Ongarue railway disaster

The Ongarue railway disaster occurred on 6 July 1923 near the small settlement of Ongarue, near TaumarunuiNorth IslandNew Zealand, when an overnight express ran into a landslip. Of the 200 passengers on board, 17 died and 28 were injured. The disaster marked the first major loss of life in New Zealand railway history; the Christchurch Press noted that each of the previous fatal railway accidents had resulted in no greater loss of life than that resulting from an overturned motor car.[1]

The Ongarue disaster remains the third worst railway accident in New Zealand’s history. Almost exactly twenty years later on 4 June 1943, its death toll was surpassed in the Hyde railway disaster, which claimed 21 lives. Ten years after that, 151 died in the Tangiwai disaster.

Ōngarue Rail Accident, 6 July 1923


On the evening of 5 July 1923, the North Island Main Trunk Railway‘s Auckland to Wellington express was timetabled to leave Auckland at 7.10 pm, but was held for more than four hours. One report said that authorities were forced to await news on rain-swollen areas of the Waikato through which the express would pass, and the decision to go was not made until 10 pm. It also said that the earlier northbound express on the same route had been delayed due to landslips, and cleaning of the carriages had been necessary before it could return to Wellington as the ill-fated southbound express. The express eventually left Auckland at 11.25 pm with about 200 passengers aboard.[2]

As the locomotive rounded a curve just south of Ongarue at about 5.52 am the next morning, it struck a landslip caused by heavy rain. Embedded in the landslip was a boulder of about 1.5 metres diameter. This boulder derailed the locomotive and threw it onto the bank of a cutting, causing the first and second carriages to telescope completely. The third carriage was partly telescoped onto the second. The postal van, between the locomotive and first carriage, was almost undamaged and none of its three postal workers were injured. About four chains (88 yards, 80 metres) of track were torn up in the accident.[3]

Mr A. Stewart, the driver, said that he had shut off steam at the top of a rise and the train was proceeding downhill under its own weight. As it rounded a sharp bend he got a glimpse of the slip and the engine ploughed through it before he could apply brakes. Stewart thought the train could have cleared the slip safely but for the “huge boulder”, which was carried along for two or three chains (44–66 yards, 40–60 metres) before the engine derailed. Stewart suffered a badly scalded arm and bruises on the head and thigh.[4] Mr Campbell, the fireman, was badly scalded and suffered cuts to his nose and an ear.[5]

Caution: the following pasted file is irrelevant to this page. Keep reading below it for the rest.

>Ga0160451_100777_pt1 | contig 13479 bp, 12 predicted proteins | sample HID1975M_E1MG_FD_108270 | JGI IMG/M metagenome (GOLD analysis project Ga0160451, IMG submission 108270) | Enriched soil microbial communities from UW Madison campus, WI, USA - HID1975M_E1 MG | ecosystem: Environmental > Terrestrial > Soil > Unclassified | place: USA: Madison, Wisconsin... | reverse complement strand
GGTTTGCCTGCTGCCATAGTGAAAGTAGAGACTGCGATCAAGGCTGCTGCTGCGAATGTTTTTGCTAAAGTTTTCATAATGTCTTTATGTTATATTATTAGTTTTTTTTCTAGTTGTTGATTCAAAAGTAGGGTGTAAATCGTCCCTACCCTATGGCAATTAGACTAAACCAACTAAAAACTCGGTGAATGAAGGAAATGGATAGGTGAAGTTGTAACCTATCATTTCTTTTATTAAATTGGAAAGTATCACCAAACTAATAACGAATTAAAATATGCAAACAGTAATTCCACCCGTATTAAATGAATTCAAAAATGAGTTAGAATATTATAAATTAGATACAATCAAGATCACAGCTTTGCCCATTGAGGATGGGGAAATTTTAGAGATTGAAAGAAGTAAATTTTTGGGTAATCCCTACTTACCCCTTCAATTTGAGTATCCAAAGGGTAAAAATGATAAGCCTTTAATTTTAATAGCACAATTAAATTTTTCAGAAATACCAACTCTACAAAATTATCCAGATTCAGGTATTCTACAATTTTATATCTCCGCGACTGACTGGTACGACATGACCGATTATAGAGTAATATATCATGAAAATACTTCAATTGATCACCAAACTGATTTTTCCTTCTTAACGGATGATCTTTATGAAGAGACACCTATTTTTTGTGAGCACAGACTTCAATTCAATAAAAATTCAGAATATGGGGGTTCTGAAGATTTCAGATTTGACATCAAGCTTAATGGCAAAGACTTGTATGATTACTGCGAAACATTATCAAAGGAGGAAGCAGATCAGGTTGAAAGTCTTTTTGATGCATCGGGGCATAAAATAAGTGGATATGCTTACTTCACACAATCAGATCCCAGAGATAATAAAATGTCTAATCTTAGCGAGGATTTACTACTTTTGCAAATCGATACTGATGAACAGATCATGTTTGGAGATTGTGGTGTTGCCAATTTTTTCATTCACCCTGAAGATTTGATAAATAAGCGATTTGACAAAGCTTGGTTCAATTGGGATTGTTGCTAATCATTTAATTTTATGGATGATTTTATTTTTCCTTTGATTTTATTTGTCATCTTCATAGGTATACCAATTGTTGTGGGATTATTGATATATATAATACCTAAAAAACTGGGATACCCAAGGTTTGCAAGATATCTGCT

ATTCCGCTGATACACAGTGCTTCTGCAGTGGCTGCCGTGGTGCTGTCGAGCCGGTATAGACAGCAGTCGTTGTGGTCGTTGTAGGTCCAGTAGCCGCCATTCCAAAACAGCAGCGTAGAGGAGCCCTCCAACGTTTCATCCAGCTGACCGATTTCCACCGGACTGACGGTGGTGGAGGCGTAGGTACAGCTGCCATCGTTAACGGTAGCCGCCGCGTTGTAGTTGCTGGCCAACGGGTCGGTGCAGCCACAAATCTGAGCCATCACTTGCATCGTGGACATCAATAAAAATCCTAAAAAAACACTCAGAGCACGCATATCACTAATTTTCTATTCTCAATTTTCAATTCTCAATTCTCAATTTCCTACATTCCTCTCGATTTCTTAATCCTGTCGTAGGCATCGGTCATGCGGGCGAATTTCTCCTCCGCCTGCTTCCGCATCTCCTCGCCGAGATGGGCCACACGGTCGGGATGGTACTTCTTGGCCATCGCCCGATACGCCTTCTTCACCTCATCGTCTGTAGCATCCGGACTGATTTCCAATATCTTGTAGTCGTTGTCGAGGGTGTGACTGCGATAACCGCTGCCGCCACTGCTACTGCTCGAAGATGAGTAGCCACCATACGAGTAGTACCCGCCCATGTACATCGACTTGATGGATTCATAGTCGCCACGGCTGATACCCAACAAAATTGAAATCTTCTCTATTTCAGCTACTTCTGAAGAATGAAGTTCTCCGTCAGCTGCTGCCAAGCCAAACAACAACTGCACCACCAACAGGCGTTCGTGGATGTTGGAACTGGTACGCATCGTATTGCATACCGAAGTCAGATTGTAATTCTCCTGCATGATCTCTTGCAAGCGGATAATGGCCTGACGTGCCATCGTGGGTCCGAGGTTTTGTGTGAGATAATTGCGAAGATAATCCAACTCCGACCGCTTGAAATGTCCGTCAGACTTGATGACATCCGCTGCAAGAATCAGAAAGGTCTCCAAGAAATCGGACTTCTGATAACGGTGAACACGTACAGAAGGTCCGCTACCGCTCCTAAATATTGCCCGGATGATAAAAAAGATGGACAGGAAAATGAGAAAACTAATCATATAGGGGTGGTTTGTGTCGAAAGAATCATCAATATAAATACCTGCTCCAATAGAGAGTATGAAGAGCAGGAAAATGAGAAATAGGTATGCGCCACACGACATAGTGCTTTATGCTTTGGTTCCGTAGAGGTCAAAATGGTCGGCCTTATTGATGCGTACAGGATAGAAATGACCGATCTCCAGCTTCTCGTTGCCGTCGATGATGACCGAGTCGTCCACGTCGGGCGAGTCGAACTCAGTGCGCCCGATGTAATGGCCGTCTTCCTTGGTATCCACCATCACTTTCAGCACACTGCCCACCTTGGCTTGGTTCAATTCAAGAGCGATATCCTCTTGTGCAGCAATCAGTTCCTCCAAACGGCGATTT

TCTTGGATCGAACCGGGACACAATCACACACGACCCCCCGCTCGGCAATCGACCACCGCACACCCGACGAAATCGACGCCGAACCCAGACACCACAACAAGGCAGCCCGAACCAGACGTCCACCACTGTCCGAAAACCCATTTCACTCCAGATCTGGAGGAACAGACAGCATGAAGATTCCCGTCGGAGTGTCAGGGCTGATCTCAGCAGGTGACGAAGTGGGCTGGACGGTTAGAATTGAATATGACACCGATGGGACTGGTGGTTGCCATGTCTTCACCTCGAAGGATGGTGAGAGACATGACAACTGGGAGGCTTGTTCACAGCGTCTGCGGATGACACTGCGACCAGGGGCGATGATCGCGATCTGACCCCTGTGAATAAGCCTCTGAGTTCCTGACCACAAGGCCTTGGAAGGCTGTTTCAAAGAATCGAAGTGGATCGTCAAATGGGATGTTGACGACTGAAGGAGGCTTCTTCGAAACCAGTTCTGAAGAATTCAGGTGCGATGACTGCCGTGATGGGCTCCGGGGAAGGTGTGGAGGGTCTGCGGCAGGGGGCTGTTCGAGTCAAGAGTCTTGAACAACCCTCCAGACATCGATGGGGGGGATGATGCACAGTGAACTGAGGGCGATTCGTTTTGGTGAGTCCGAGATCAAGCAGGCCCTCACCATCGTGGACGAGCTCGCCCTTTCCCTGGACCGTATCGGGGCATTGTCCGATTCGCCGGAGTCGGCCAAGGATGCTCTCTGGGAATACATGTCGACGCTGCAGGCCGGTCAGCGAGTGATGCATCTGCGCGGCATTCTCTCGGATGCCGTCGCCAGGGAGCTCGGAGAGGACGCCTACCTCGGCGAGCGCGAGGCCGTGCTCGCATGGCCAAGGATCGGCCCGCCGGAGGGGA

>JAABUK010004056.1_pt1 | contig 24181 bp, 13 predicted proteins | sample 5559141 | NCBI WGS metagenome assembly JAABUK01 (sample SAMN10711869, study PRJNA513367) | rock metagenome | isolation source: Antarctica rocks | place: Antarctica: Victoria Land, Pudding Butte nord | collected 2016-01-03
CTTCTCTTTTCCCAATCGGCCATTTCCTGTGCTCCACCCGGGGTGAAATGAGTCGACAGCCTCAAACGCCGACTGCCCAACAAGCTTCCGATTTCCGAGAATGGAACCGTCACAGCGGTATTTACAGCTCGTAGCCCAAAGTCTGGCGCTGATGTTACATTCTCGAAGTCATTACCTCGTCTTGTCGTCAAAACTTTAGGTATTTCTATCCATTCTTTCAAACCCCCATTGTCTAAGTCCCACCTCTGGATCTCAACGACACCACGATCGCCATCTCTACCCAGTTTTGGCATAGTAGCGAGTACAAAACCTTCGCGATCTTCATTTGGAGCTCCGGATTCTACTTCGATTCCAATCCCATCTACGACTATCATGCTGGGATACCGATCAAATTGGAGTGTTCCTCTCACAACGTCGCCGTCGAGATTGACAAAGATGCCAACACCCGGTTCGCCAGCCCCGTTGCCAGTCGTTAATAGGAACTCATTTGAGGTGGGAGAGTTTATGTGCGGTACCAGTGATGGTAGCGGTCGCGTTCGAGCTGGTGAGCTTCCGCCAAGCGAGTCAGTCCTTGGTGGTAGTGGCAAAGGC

The train’s guard, H.P. Hobson, stated in an interview that the train cleared Ongarue and was then running about 25 to 30 miles per hour (42–50 km/h). About a minute and a half later, the train came to a sudden stop. Hobson sent the sleeping-car attendant back along the track to Ongarue to raise the alarm. A relief train from Taumarunui arrived within two hours after the disaster, carrying rail workers and equipment. Hobson confirmed that the presence of the boulder in the slip was primarily responsible for the telescoping of the second-class carriages, in which all the casualties occurred. He described in detail the circumstances of the wreckage and injured, and said that the first of the injured were sent to Taumarunui within two or three hours after the disaster, with the remainder arriving there shortly after noon.[6]


Seventeen passengers died. Eleven were killed outright, and another two died either en route to Taumarunui Hospital or shortly after arrival there.[7] Four others subsequently died.

Inquiry and lighting upgrades

The three-man board of inquiry released its report on 30 August 1923. The inquiry heard evidence from 51 witnesses and found that there were good grounds for concluding that the slip was falling as the train approached, and that boulders obstructing the track were the cause of the disaster. No railway official was found guilty of neglect.[8]

The accident led to the upgrading of carriage and locomotive lighting with the installation of electric carriage lighting. Carriages were lit by Pintsch gas lighting; some of the gas cylinders were ruptured in the crash, and the wreckage burst into flames. Providentially, a second papa slide extinguished the fire. In 1914 the NZR General Manager E. H. Hiley had investigated the (high) cost of electric lighting and decided that gas lighting was adequate for comfort. But when the new Minister of Railways Gordon Coates heard of the crash and looked at the file, he ordered the urgent replacement of gas lighting on important passenger trains, starting with the overnight Main Trunk expresses. Stone’s electric lighting equipment was ordered. In 1925 at the derailling of the Napier Express at Opapa, lighting gas was again ignited, and the commission investigated the accident wanted the upgrading expedited and completed as early as possible. By the end of the 1926-27 financial year, 173 cars had been re-equipped and 160 more were programmed in the next year. Locomotive lighting was also improved; previously locos had inadequate headlights using acetylene from calcium carbide. Electric headlights and cab-lights now had lights powered by Pyle-National steam-powered turbogenerators. By the end of the 1923-24 summer, most North Island express trains were so equipped.[9]

Credit for text information goes to Wikipedia

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